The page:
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JAMA 25 Years Ago
November 15, 2000

St Christopher's Hospice, 1974

Author Affiliations
 

JAMA 25 Years Ago Section Editor: Jennifer Reiling, Editorial Assistant.

JAMA. 2000;284(19):2426. doi:10.1001/jama.284.19.2426

THE IMPACT of Cicely Saunders, OBE, FRCP, director of St Christopher's Hospice, London (Sydenham), on the care of the dying patient is persuasive.

After Dr Saunders had lectured at St Luke's Hospital Center, a Hospice Committee was established at St Luke's to consider the introduction of similar concepts within the framework of a university general hospital. Two members of the committee and I were invited to St Christopher's for an in-depth site visit in order to assist the committee in its deliberations.

I believe this report is factually correct, although it reflects my own intense positive involvement with a committee hospice staff.

First Impressions

First Impressions

Although I arrived with an initial resistance to continual contact with the dying patient, the actual experience was quite different from what I had expected. Instead of a terminal care or "death house" environment with cachectic, narcotized, bedridden, depressed patients, I found an active community of patients, staff, families, and children of staff and patients. . . .

First Impressions

The key personnel are full-time with many part-time and retired professionals, as well as volunteers, trainees, medical graduates, and young house doctors and nurses.

Accommodations

Accommodations

There are mainly wards, with few private rooms. Each bed has a colorful curtain around it, and there are some transparent, partial panels. Personal touches, such as flowers, paintings, comfortable lounge chairs, and wood, give a feeling of warmth. In addition to the wards, there are family rooms for visits and a large room for group activities.

Accommodations

On arrival, the patient is met at the ambulance by one of the staff. There is close face-to-face and bodily contact between the staff member and the arriving patient. The Hospice is designed so that the patient's bed is brought to the ambulance. From that moment, the bed remains the property of the patient. If the patient is bedridden, that bed becomes as mobile as a wheelchair. Once the patient is given a location in the ward, it remains his regardless of the deaths of surrounding roommates. . . .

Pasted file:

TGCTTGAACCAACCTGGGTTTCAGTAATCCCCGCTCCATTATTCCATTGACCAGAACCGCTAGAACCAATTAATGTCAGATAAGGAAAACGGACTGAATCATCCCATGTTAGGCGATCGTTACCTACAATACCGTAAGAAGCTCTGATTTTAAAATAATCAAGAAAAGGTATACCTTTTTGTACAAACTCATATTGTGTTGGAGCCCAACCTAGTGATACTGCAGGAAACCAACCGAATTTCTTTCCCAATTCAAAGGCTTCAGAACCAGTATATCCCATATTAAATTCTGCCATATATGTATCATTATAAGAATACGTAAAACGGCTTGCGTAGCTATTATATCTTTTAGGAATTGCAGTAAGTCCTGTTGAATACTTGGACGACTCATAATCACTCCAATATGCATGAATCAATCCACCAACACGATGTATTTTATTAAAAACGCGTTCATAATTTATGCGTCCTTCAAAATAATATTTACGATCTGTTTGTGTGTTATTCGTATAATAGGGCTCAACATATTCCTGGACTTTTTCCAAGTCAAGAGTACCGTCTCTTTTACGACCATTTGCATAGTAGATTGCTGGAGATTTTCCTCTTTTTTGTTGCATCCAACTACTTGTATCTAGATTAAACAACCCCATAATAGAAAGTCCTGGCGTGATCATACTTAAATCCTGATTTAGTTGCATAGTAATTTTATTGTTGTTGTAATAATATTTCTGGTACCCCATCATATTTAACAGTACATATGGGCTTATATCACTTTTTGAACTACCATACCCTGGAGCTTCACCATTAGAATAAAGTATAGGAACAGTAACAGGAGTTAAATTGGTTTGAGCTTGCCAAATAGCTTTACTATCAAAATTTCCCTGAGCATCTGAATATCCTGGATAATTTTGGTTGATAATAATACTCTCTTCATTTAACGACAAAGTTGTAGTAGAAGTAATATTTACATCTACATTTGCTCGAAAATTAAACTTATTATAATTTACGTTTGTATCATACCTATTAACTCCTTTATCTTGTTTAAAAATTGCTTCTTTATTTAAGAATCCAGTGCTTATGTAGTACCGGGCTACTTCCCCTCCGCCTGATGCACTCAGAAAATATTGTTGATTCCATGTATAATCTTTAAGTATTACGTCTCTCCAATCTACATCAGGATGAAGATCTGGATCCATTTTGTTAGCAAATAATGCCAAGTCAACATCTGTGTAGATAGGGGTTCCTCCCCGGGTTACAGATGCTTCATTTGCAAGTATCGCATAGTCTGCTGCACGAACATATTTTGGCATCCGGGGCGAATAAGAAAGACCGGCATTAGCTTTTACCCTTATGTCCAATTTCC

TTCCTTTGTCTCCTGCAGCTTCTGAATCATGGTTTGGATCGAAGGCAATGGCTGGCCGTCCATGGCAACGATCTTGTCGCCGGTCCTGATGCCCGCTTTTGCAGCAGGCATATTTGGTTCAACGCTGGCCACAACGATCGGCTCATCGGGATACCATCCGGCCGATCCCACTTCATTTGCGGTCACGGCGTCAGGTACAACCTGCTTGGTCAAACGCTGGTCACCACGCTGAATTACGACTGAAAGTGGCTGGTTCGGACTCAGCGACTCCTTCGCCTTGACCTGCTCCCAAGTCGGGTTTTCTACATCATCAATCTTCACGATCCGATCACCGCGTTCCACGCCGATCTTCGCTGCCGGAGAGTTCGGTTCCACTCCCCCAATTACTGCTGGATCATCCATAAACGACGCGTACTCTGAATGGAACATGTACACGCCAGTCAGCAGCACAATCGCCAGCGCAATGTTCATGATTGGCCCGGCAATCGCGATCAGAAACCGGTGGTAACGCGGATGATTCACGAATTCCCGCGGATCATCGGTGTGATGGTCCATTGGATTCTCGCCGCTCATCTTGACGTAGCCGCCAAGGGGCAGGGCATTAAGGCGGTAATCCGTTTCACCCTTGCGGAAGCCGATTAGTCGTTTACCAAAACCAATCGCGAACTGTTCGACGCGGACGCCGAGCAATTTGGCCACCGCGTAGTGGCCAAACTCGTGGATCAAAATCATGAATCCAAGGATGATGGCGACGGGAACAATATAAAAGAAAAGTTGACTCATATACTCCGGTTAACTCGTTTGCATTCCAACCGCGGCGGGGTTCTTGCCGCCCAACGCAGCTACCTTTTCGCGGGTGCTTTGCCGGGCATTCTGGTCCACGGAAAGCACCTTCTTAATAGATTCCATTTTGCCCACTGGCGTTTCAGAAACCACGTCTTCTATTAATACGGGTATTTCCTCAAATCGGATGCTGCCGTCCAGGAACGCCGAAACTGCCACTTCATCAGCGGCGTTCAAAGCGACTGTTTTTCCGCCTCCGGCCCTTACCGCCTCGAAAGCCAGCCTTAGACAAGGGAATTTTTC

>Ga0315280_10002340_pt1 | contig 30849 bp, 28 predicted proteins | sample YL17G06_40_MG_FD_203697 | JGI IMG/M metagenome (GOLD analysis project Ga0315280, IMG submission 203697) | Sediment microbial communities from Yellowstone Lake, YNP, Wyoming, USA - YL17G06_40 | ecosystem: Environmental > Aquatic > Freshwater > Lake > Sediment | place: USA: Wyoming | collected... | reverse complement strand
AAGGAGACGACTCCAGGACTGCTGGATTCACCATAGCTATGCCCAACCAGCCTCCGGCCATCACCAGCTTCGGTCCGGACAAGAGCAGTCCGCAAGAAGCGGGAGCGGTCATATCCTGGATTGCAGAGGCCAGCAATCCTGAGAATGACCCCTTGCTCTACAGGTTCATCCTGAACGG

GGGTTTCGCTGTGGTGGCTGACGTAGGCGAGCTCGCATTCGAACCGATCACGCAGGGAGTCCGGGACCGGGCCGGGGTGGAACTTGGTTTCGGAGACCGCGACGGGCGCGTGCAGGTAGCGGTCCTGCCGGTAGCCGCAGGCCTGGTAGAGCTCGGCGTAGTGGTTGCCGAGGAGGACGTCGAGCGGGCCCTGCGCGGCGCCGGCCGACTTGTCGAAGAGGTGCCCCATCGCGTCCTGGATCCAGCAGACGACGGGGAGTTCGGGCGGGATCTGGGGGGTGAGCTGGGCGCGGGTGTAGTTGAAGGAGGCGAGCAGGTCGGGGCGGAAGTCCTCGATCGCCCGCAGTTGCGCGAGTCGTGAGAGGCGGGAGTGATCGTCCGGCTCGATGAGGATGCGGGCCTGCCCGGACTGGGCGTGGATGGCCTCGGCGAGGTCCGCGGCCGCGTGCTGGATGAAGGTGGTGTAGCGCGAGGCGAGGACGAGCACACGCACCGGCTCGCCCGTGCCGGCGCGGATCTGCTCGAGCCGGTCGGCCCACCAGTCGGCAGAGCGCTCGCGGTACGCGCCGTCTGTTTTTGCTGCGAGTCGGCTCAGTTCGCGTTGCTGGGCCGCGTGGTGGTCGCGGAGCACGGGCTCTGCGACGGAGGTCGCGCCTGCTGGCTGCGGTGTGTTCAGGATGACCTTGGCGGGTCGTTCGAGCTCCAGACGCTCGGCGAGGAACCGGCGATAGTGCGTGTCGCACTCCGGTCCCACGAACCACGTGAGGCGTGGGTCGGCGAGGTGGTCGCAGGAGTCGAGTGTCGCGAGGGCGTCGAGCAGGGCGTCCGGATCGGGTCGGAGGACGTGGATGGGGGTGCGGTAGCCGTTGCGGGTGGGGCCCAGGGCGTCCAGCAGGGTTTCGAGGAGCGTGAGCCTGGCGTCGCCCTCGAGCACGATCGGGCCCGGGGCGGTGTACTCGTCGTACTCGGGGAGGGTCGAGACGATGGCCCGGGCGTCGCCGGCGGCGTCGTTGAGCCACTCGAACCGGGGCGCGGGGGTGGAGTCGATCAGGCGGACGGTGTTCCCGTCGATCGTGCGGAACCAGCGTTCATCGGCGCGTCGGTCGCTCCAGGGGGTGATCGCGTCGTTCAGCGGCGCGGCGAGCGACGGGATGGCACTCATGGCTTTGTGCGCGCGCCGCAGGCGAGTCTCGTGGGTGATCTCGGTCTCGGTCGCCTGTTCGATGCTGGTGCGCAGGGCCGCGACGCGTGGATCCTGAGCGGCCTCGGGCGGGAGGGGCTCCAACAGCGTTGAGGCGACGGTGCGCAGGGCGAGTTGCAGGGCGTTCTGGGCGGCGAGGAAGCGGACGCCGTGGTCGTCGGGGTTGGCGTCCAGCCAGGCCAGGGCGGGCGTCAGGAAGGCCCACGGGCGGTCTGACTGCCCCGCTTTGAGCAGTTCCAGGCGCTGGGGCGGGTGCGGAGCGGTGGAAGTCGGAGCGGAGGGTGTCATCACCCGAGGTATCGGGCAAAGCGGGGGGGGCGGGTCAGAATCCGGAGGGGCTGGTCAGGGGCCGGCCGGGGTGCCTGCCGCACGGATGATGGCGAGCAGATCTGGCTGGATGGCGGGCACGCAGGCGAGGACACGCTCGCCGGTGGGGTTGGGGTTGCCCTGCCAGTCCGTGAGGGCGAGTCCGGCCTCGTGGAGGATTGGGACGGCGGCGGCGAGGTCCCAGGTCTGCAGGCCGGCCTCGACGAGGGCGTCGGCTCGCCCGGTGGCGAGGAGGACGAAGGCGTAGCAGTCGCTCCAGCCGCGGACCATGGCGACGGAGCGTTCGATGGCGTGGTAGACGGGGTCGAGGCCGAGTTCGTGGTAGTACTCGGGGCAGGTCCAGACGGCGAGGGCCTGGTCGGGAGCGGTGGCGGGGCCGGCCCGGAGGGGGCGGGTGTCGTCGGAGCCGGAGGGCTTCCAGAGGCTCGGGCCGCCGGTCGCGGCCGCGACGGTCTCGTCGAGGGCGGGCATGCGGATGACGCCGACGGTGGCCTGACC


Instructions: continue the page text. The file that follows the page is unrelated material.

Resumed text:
Polypharmacy

Polypharmacy

"Polypharmacy" is the term coined by Dr Saunders and staff. The symptom manifestation, rather than the underlying pathologic characteristic, of the dying patient is paramount. Although emphasis is on pain alleviation, extensive drug therapy for a wide range of symptoms is also used. . . .

Polypharmacy

The object of polypharmacy is to maintain an integrated functioning individual who is neither in pain, nor symptomatic in any other area and who, if able, is alert to his surroundings and to the people about. . . .

Population

Population

Admissions come from many sources, but the Hospice prefers to select patients who have families or friends within commuting distance, to avoid the psychological difficulties inherent in isolating patients from their home ties. . . .

Population

The median length of stay is two to three weeks; 16% of the patients die within hours or 24 to 48 hours after admission. Some patients, despite prognosis, survive beyond six months, and some even survive for a number of years. . . . Long-term survivors are important for the morale of the staff and patients, dulling the impact of immediate or early deaths. . . .

Dignity of Death

Dignity of Death

Since the establishment of the Hospice in 1967, over 2,500 patients have been admitted, with eight to ten deaths occurring each week. There is 24-hour staff coverage (including physician and chaplain) at the time of the patient's death.

Dignity of Death

The actual event of death is managed with dignity. The dying patient is not isolated behind curtains. All patients in the ward area are aware of what is transpiring. The lack of suffering, in fact the absolute absence of patient distress, is the unique factor permitting the staff and other patients to overcome their fear of death. This applies equally to families and children who, on visits the next day, note the passing of a previous patient whom they had befriended. The curtain is drawn around the patient's bed at the very moment of death only, rarely before. The impending death of the patient concerns and absorbs the immediate staff on duty. The patient does not die alone and abandoned. . . .

Dignity of Death

The Hospice teaches a new attitude toward dying and death, with the realization and conscious acceptance of dying and death as part of being born and part of the struggle of life. . . .

Dignity of Death

JAMA . 1975;234:1047-1048

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